Latest week, on the heels of the Brussels attacks which killed thirty-five people and injured two hundred seventy others, Erdogan revealed that one of the suspected bombers of Belgian nationality had been picked up by Turkey and deported to the Netherlands at the bomber'south request. He faulted both European nations for failing to address the possible threat.

Turkey is seen as particularly assailable due to its proximity to IS-held territory and its participation in the U. S.-led coalition against the group, which responds to territorial setbacks in Syria and Iraq by staging sensational attacks against its enemies abroad.

"Turkey singlehandedly attempted to shape the outcome of the Syrian war and presently Turkey is suffering due to the fallout of this ill-executed policy," says Soner Cagaptay, director of the Turkish research program at the D. C.-based WA Institute for Close East Policy.

Domestically, Ankara has prioritized other battles, cracking down on opponents and dissidents of all stripes. Considerable resources have been devoted to settling scores with the Fethullah Gulen Hizmet movement, which is led by a U. S.-based cleric who fell out with the Turkish president. And there has been a purge in the ranks of law enforcement.

As for Turkey'south war on terror, executive have repeatedly stressed that they considered the PKK threat to its national interests equal in size to IS. That view is the result of a decades-old conflict with Kurdish insurgents that killed more than 40.000 and resumed last summer.

During the violent decades of the eighty and ninety, the primary security threat came from the PKK, a grouping the EU and the U. S. also list as a terrorist organization. Back then Turkey was surrounded by powerful and stable neighbors. Today it faces multiple threats and spillover from the conflicts in neighboring Syria and Iraq.

Critics look this as a problem of Ankara'south own making, arguing Turkey facilitated the rise of IS with its open door policy — which led to the country sheltering 2. seven million Syrian refugees — while failing to do sufficient to hold potential terrorists from coming into the country. But below pressure from the West, Turkey has changed course and regularly deports suspected IS members or sympathizers from its airports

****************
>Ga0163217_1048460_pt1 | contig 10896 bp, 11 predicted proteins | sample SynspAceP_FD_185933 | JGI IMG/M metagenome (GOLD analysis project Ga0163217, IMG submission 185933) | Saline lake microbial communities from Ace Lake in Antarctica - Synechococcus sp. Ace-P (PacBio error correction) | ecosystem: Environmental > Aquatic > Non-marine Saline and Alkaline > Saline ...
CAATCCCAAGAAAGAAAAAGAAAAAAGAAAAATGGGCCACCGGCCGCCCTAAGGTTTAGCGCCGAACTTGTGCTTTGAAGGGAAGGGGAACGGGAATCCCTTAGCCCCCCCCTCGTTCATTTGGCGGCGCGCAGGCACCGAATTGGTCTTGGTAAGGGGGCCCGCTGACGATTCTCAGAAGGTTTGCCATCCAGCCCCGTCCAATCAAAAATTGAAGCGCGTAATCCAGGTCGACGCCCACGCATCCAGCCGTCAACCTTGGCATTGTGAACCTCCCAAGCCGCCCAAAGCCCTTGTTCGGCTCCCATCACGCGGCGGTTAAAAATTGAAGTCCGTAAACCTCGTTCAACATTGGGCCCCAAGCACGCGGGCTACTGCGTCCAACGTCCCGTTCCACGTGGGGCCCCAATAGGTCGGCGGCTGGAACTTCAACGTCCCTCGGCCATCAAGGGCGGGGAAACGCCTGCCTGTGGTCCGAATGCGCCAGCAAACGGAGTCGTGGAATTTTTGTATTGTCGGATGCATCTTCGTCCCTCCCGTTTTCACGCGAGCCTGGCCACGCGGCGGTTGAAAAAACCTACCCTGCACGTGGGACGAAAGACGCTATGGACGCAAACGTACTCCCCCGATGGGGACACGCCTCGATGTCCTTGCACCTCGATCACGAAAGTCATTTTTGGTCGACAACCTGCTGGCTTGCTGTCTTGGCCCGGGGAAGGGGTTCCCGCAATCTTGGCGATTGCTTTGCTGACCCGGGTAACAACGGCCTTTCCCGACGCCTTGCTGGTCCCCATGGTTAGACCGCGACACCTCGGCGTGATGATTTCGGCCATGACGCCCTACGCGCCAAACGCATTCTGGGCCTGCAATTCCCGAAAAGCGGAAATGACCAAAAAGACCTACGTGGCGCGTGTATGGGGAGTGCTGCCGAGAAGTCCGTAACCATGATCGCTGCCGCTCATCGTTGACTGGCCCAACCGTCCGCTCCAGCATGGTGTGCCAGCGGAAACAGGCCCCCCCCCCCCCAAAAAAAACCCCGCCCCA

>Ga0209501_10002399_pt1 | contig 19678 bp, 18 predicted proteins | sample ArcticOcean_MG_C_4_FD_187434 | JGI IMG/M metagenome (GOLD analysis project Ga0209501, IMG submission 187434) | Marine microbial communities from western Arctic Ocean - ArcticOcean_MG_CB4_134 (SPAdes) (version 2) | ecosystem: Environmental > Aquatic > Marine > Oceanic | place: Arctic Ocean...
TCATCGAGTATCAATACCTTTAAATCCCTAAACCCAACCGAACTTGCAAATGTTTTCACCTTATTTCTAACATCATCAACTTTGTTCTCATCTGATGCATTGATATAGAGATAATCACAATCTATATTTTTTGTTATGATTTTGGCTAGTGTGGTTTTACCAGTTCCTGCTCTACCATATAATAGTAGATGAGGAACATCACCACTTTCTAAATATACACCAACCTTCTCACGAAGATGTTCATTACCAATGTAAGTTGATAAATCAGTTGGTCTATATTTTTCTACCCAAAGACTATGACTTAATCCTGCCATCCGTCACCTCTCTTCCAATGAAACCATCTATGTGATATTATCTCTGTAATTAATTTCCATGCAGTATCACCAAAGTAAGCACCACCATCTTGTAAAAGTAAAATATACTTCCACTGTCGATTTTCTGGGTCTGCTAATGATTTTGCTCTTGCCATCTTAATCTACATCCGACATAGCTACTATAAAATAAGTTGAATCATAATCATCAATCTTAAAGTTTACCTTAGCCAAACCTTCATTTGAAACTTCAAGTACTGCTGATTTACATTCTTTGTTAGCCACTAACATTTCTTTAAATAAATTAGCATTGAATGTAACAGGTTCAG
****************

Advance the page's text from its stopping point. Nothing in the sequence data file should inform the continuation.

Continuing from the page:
Since two thousand fourteen, Turkey has stepped up controls along its border with Syria, with varying consistency and success, according to international observers. By the summer of 2015, Ankara was on board as an active partner in the U. S.-led coalition against IS, opening up its Incirlik air base for allied jets to carry out bombing runs in Syria.

While IS has responded with increased acts of aggression on Turkish soil, some analysts declare it's number coincidence that it's picking "soft targets," including left-wing and Kurdish activists and foreigners - over symbols of the state or military installations. Most of of the attacks in Turkey have been carried out by Turkish nationals, according to the authorities.

"IS is very concerned not to target areas where mass Sunni Turkish casualties will emerge as a consequence of the attack perpetrated," because it doesn't wish to alienate potential supporters, said Ahmet Kasim Han, an international relations expert at Kadir Has Univ in Istanbul.

Han well-known that Turkey has always been a target for IS, which featured the country in its Turkish-language magazine Konstantiniyye as well as its English-language glossy Dabiq as an area for expansion.

"Istanbul is seen as the second Rome and vanquishing Rome is an necessary step in this apocalyptic ideological path THAT'S embarked on," he said.